The River 

image002.jpg (38896 bytes)

Just a few miles south of here, 
the River skirts our county’s outermost edge. 
Weaving her way through a web 
of kudzu vineyards, 
‘possum playpens 
and copperhead tanning beds,

the Saluda takes on the color 
of the russet red clay 
that frame her banks 
and the septic green purée 
that seeps from her bowels. 

Though this water moccasin freeway flows…seemingly, 
from a never ending source, 
she’s never quite able to purge herself
from the discretion of man.

I could show you a glen 
that once cradled a grove, 
nursing her saps 
upon the paps of the Earth. 

Now into the River 
she bleeds from her womb, 
as thistle and thorn 
is all that she births.

From the reach of a rise 
I could point out a ravine 
that the River once filled 
and a submerged garden 
a tender once tilled, 
before cresting an old outpost 
to explore the new land. 

I could escort you to a pseudo-sentinel, 
keeping an elusive rival at bay; 
a churning caldron of consommé 
impersonating a lake. 

We could slip into a secluded shantytown, 
in a nook
by the crook
of a creek. 
Where slackers toke smokin’ flax 
under the cover of willows, 
and the cares of this life, 
like so many liquid dreams, 
drift away.

I could guide you to an ole cubbyhole 
through a hollow in the hills, 
where mashmongers squeezed a living 
by the shine of a reeling moon. 

Now there’s a hodgepodge of pick-ups 
girdling the loins of a gangling road 
and a posse of present-day hillbillies, 
using the grain to bag the ’bows. 

But beyond the shimmering broil 
of the blacktop 
and the smothering embrace 
of the kudzu, 
the River finds sanctuary 
within the pristine periphery of the Park.

For here the foothills bow 
to the majesty of the mountains 
and the jangle of the urban jungle succumbs 
to the sedation of the serene. 
And the River enjoys a relative reprieve 
from the encroachment of man. 

Waters once ridden, 
remnants of a throw-away society, 
suspended in the frothy brine;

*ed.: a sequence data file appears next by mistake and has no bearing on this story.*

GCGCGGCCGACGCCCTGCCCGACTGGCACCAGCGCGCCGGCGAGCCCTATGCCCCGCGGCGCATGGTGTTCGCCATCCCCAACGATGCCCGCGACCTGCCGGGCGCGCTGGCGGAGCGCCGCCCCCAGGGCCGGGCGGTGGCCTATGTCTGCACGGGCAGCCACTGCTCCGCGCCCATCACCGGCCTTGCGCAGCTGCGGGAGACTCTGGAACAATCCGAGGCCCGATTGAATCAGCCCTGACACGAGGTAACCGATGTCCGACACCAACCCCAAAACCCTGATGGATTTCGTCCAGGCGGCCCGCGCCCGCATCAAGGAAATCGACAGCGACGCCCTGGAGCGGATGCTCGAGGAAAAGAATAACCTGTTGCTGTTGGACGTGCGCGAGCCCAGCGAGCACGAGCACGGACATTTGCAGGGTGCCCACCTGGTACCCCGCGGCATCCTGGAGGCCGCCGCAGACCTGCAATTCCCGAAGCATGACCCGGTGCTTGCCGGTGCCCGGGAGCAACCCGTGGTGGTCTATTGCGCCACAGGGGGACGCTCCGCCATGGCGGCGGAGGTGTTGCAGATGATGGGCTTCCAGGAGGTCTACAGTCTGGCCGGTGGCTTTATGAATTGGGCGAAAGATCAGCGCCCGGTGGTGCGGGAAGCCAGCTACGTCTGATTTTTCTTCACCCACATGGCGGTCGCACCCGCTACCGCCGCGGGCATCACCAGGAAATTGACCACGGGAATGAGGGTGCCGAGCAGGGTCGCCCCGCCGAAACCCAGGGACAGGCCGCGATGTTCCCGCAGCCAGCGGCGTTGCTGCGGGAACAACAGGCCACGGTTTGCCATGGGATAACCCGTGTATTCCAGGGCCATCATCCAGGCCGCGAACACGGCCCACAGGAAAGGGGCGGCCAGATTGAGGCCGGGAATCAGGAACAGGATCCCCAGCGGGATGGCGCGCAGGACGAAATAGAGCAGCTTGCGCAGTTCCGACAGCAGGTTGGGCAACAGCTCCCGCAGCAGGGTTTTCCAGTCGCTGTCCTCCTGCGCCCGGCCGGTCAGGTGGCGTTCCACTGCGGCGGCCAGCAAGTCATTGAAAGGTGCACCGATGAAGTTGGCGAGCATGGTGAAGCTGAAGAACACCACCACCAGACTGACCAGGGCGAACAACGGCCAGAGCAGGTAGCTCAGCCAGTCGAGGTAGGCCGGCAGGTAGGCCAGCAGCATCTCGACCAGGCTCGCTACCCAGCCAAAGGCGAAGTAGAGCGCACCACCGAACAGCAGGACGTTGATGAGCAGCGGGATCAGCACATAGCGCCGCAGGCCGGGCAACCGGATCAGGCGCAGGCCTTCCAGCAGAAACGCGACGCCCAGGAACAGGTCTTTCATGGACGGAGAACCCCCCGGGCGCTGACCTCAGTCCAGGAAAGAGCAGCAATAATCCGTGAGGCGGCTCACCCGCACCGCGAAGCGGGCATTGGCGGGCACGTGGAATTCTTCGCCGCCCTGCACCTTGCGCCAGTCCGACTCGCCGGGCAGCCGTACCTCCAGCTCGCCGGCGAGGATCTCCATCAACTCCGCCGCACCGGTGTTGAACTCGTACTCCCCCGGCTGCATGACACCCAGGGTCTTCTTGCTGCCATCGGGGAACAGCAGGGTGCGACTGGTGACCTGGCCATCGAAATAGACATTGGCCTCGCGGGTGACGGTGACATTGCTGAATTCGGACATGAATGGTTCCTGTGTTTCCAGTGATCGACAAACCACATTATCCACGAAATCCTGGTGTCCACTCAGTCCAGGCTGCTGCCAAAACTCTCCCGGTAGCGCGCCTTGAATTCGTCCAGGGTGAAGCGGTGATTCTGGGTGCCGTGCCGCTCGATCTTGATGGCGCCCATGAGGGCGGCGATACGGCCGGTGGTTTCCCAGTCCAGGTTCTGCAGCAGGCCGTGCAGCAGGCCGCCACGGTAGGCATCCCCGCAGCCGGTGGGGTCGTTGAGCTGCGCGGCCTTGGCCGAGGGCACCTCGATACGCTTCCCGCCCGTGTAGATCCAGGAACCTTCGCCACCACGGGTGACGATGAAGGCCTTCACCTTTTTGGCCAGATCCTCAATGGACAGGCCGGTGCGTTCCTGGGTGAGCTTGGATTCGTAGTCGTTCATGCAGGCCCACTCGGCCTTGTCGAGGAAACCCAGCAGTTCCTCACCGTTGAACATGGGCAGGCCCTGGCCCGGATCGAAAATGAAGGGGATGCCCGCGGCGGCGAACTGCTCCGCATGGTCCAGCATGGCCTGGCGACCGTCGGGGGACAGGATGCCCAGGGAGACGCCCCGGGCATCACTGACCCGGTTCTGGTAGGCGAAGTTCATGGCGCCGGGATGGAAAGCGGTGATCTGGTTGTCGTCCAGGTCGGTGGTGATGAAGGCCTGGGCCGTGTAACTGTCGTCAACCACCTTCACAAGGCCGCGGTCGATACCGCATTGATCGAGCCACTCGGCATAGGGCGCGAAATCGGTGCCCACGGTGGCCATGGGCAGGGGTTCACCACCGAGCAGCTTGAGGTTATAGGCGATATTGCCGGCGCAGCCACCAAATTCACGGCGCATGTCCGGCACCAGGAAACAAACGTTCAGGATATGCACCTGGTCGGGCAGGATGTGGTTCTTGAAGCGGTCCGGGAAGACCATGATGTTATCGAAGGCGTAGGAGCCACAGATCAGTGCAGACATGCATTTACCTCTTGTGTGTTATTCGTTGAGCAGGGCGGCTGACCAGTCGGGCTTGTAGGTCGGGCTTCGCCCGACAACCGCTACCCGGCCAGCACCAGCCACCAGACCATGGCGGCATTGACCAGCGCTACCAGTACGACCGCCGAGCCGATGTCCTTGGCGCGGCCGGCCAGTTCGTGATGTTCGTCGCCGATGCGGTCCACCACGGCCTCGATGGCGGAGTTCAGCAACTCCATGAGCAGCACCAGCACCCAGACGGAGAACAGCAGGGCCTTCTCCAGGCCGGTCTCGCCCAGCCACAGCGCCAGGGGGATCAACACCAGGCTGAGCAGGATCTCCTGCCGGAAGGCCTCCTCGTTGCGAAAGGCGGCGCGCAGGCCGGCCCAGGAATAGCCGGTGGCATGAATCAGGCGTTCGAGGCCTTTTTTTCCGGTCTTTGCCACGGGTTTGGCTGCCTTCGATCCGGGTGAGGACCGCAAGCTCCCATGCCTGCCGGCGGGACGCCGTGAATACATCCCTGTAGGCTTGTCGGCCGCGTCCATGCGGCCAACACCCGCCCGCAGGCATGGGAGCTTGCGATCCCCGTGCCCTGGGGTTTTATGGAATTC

now reveal with sparkling clarity, 
the Creator’s etchings 
through the eons of time. 

Waters once writhing, 
carving her course 
through the crumbling clay; 
now thunder through a chiseled chasm, 
taking no prisoners along the way.

Yet my heart longs for the headwaters, 
to an isolated place. 
Where peaks pierce the misty mantle 
and clouds cloak their craggy face.

Waters tainted by the toil of man 
are drawn towards heaven 
to Elohim’s still. 
And once refined, 
in the veil behind, 
are henceforth discharged, 
pure as the crucified will. 

The highlands are nearest the heavens 
and first to receive the rain, 
as spring and spill, 
runnel and rill, 
converge amid the careening hills.

Yet even the purest of water 
is all too soon contaminated 
when allowed to run randomly 
over unyielding ground. 

Unlike the champaign clay 
that soon gives way, 
the headwaters have well-defined boundaries 
that will never be annulled; 
the moss-enshrouded monoliths 
that bear the River’s flow. 

And though some boulders loom 
as large as a house, 
larger still, 
is the part unseen, 
in the secret place, 
into the bedrock 
they are fitly framed. 

While at a passing glance, 
it may appear, 
these stones direct the water’s flow. 
But a closer study will show; 
the River has chosen her own way, 
removing what was unanchored, 
revealing what is to stay.

Through countless ages come and gone, 
these primitive rocks 
have insulated the River from siltation 
and have faithfully channeled 
her refreshing waters 
to the parched basin below. 

The soothing rhythmic 
bubbling and burbling, 
gushing and gurgling, 
of cold clear water 
tumbling over timeworn boulders 
casts a mesmeric spell on all passersby. 

While the strut of the strider 
and the caper of the crayfish 
fail to escape the attention 
of the patrolling brookie, 
who’s more than willing 
to accommodate them both.

These waters are forever uttering their discourse. 
Their words…have gone out into all the earth. 
Their language…understood by every tongue. 
And to those who would listen, 
they are able to impart and sustain life.

Water is our common bond 
and the indispensable fabric of life.
Without it, 
life as we know it, 
would cease to exist.

The one thing that separates 
this veritable garden oasis 
from the waste howling wilderness 
is the plenteous provision of rain 
that graces these slopes ~

image004.jpg (68638 bytes)

~~ Hea                                                                        dwaters~ 
~The Headwaters~


The River by Randy Cyr

copyright 2003